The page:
Despite the fact that I don’t usually read comics news websites–which should be readily apparent to anyone who’s noticed the surprise on my face when I read through Previews every month–I did eventually get around to reading through Newsarama’s post-52 interview with Grant Morrison, and there was a bit that stuck out to me.
When he’s asked about which parts of the story were written by which writers, Morrison mentions that he “wound up with the space team because Animal Man was in there and the only way Vertigo would allow us to use Animal Man prominently was if I wrote the character,” my emphasis added.
Clearly, this can mean only one thing: Vertigo is holding DC’s characters hostage for their own sinister ends.
Admittedly, nobody wants to see more Grant Morrison Animal Man than me, and with the announcement that Adam Beechen’s going to be writing a mini-series about the Space Heroes, it looks like they’ve relaxed their stranglehold on Buddy Baker, but still: This aggression will not stand, man.
Don’t get me wrong: By and large, I love Vertigo and what they’ve done with most of the characters they’ve absorbed into their gothy, over-inked empire over the years, but you know what? Animal Man wasn’t a Vertigo book. It was a DC book for mature readers. And so was Hellblazer. And Swamp Thing. And yes, even Sandman.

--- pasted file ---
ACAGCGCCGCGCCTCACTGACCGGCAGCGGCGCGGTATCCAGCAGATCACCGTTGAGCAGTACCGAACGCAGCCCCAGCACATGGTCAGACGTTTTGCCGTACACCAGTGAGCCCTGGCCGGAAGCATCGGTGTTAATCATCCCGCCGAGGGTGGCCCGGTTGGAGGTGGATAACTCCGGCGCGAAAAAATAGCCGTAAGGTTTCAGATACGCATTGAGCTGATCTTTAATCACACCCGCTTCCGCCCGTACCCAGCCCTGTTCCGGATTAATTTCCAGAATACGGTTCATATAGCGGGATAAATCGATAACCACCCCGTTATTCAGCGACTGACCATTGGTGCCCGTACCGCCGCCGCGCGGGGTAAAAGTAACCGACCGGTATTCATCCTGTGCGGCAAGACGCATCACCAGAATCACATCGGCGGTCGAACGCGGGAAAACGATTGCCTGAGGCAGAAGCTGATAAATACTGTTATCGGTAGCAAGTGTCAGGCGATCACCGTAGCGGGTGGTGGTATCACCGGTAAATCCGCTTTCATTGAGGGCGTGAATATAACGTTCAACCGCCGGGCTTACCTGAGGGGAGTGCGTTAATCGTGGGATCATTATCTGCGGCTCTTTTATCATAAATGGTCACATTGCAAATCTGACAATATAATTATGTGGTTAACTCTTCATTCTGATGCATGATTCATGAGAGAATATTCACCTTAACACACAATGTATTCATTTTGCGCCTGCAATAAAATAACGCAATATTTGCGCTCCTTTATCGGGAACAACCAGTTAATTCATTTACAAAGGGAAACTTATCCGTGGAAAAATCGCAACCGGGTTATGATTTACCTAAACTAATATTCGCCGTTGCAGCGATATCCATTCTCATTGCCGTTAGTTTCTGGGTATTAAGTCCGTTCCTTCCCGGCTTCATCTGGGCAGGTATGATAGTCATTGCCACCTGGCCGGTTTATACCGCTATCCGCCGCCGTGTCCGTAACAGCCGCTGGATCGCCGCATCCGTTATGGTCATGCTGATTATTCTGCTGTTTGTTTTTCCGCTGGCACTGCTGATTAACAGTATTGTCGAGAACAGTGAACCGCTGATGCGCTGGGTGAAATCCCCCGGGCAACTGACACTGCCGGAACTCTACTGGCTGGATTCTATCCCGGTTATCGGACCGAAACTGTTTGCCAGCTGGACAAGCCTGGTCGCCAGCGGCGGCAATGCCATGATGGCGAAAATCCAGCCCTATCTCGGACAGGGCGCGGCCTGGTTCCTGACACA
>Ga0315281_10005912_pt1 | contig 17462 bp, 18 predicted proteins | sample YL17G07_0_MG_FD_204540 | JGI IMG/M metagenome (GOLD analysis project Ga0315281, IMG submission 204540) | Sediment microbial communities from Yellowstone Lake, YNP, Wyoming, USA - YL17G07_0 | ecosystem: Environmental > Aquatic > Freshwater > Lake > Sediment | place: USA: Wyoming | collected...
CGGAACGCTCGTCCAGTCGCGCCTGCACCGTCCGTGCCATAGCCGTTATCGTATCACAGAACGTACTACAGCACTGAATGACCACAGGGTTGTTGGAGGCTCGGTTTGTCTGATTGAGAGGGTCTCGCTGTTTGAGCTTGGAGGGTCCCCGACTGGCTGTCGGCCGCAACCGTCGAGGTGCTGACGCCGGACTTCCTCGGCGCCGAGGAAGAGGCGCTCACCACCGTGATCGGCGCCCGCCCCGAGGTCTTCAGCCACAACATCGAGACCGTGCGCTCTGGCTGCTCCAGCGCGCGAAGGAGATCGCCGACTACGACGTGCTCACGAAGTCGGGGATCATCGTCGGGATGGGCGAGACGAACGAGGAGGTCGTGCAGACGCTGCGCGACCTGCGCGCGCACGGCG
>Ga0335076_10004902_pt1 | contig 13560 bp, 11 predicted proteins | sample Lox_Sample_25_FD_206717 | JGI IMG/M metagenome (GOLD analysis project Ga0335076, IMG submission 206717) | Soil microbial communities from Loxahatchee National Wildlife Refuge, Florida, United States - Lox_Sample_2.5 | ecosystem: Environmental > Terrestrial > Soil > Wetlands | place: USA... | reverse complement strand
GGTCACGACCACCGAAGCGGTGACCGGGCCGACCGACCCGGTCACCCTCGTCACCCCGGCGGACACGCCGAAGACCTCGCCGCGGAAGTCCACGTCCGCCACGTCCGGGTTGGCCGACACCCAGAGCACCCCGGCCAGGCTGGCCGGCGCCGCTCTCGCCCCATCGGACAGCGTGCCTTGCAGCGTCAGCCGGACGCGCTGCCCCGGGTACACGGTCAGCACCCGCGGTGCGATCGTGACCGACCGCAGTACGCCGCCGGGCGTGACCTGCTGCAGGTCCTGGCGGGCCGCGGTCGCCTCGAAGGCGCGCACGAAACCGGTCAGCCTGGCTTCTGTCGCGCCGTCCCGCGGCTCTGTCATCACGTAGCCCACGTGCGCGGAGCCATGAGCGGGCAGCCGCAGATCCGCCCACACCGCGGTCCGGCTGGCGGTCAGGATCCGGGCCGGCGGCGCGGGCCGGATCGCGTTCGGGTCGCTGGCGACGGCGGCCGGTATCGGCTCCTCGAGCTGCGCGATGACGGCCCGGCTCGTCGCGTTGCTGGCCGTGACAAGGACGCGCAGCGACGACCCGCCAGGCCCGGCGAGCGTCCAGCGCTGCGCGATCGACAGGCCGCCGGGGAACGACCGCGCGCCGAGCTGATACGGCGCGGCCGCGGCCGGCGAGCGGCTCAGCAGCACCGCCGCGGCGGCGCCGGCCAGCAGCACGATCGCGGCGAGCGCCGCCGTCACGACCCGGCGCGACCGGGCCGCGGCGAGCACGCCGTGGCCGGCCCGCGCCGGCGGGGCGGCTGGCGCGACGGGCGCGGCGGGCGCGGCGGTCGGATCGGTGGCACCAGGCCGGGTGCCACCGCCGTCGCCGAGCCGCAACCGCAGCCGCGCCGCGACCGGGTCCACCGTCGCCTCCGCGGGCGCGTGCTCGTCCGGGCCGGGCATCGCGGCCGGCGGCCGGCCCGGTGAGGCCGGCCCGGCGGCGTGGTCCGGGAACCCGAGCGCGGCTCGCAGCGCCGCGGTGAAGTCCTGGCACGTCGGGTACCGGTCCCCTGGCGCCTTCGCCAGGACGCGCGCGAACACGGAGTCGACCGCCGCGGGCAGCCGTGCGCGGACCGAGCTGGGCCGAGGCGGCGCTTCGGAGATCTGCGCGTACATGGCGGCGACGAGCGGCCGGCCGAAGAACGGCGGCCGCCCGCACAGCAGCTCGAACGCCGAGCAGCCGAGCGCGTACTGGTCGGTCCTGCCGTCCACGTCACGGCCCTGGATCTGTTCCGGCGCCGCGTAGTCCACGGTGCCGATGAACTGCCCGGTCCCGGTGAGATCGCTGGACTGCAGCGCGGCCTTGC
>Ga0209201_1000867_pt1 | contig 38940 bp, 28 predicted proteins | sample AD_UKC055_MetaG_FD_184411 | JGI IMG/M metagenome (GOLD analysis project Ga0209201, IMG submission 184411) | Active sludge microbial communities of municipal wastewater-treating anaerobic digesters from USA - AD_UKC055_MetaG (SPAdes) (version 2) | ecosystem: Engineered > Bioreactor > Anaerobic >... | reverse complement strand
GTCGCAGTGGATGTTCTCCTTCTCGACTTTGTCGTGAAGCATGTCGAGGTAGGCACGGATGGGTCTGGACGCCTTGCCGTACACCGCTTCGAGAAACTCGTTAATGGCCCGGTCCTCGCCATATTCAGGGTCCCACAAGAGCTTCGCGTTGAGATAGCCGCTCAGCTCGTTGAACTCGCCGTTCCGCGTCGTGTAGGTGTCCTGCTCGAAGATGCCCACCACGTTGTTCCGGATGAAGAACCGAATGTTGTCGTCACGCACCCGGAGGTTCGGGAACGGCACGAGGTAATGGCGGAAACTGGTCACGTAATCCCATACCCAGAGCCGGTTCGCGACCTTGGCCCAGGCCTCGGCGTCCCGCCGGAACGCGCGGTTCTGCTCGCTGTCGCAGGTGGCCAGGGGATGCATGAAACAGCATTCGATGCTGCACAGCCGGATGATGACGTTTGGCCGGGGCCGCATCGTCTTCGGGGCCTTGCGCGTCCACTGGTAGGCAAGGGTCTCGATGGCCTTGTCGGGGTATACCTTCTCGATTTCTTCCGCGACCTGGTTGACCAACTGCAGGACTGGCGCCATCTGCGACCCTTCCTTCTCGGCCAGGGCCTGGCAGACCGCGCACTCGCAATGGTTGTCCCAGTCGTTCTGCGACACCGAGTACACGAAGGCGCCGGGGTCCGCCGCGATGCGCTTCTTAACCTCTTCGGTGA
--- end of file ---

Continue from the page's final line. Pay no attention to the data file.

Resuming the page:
I’m not saying that I want Jesse Custer to show up to teach the Teen Titans about self reliance or anything, but the characters that were imported from DC ought to be able to show up in the DC Universe for more than just a guest spot in Hawkman, especially if they haven’t had their own series in twelve years. I mean, come on: Dream of the Endless showing up to help the JLA fight Starro the Star Conqueror? That was awesome.
So tonight on the ISB, I’m taking a stand, and if you’re like me–if you want to see John Constantine teaming up with the Justice League like Tug, and if you want to see Swamp Thing show up and remind everybody that no, sorry, Geo Force is not “approaching Alec Holland levels,” no matter how much Brad Meltzer wants us to think he is–then gosh darn it, let ’em know!
And perhaps most importantly…
You hear me, Karen Berger? Let My Swamp Monster Go!